California Governor Arnold Schwarzenegger visits some of the fire evacuees
Californian fire officials say nearly a third of the wildfire that has burnt 80 homes and forced 30,000 people to flee from Santa Barbara is under control.
Officials have allowed most of the evacuees to go home as they downgraded the evacuation orders to warnings.
The city's deputy fire chief credited cooler weather for the progress, but warned those conditions may not last.
The 8,600-acre (3,480ha) blaze remains a "sleeping giant" along its eastern flank, the officials said.
But a morning fog, cooler weather and light winds on Saturday allowed fire-fighters to make progress.
Officials say the fire is now 30% contained, meaning they have almost a third of the blaze under control, but they remain on alert.
"The weather tends to be a little fickle around here," said deputy fire chief Chris Hahn. "So our guard is up."
Some 4,000 fire-fighters have been brought in to battle the fast-moving fire, along with a fleet of aircraft water tankers.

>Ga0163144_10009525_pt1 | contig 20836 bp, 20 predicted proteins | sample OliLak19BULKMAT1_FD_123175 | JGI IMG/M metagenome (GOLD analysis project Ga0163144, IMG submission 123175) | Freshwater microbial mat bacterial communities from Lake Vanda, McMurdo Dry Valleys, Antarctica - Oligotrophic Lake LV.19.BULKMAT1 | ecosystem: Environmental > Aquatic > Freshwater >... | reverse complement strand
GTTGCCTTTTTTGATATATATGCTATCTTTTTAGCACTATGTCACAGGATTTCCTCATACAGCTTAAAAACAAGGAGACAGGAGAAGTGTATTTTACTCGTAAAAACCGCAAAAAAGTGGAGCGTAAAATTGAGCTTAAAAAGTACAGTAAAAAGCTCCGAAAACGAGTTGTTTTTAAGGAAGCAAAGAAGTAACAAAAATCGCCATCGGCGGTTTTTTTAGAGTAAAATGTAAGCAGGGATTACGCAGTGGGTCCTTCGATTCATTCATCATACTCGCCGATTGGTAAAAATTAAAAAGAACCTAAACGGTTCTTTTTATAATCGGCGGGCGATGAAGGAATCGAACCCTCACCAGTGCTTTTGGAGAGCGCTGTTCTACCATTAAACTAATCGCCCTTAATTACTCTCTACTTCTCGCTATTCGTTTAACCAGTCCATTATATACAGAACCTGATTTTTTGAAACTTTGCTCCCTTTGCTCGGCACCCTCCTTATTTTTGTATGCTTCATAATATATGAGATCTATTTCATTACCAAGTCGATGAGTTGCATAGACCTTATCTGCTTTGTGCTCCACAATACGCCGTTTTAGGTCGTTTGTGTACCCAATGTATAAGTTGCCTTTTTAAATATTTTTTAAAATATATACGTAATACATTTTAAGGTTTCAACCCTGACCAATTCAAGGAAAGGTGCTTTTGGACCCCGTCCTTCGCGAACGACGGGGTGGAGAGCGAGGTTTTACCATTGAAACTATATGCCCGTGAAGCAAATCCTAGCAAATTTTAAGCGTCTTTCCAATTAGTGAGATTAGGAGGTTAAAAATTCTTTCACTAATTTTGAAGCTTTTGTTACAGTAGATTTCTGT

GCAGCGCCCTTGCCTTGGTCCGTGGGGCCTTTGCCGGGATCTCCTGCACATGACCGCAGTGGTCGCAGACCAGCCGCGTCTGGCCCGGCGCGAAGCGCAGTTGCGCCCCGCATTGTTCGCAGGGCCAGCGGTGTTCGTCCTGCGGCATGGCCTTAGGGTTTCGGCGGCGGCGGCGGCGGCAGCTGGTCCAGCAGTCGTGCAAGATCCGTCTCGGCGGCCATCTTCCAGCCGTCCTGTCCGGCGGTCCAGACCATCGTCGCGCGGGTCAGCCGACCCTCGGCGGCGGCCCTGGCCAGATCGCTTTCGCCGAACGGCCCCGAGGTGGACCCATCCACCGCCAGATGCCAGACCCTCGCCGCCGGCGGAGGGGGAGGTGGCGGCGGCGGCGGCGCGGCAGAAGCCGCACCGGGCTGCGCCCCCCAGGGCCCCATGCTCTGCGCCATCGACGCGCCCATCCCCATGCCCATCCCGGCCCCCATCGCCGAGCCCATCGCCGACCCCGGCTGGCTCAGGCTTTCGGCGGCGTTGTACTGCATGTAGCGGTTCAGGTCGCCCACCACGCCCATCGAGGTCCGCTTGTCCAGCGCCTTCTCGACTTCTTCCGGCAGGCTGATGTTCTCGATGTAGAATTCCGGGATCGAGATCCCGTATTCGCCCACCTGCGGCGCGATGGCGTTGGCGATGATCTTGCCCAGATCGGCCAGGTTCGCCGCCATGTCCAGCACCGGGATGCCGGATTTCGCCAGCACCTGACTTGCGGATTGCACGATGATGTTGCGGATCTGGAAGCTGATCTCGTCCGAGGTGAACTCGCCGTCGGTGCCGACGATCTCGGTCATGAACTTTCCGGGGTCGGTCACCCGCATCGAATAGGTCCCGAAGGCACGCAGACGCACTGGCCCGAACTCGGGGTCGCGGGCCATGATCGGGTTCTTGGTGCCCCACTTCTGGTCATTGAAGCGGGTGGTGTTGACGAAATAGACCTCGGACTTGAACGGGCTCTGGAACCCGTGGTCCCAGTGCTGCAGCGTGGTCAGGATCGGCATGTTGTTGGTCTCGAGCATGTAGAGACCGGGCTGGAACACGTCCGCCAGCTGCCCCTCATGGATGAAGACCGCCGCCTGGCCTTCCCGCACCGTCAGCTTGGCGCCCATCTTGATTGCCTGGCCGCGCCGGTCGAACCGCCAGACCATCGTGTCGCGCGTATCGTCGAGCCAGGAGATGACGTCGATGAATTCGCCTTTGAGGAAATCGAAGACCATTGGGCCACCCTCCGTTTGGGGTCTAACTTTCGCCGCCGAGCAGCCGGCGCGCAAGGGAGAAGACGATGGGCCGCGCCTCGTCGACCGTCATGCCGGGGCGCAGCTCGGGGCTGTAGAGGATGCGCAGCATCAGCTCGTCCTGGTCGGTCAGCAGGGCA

Thirteen of them have been injured since the blaze broke out on Tuesday, including three who were hospitalised with burns and smoke inhalation.
Sundowners, fierce local winds that sweep down the mountains and out to sea, have been whipping up the flames in recent days as temperatures remained high.
The area's last major brush fire destroyed more than 200 homes in November. It was blamed on a bonfire started by local students.
The cause of the present fire, which began on Tuesday, is under investigation.
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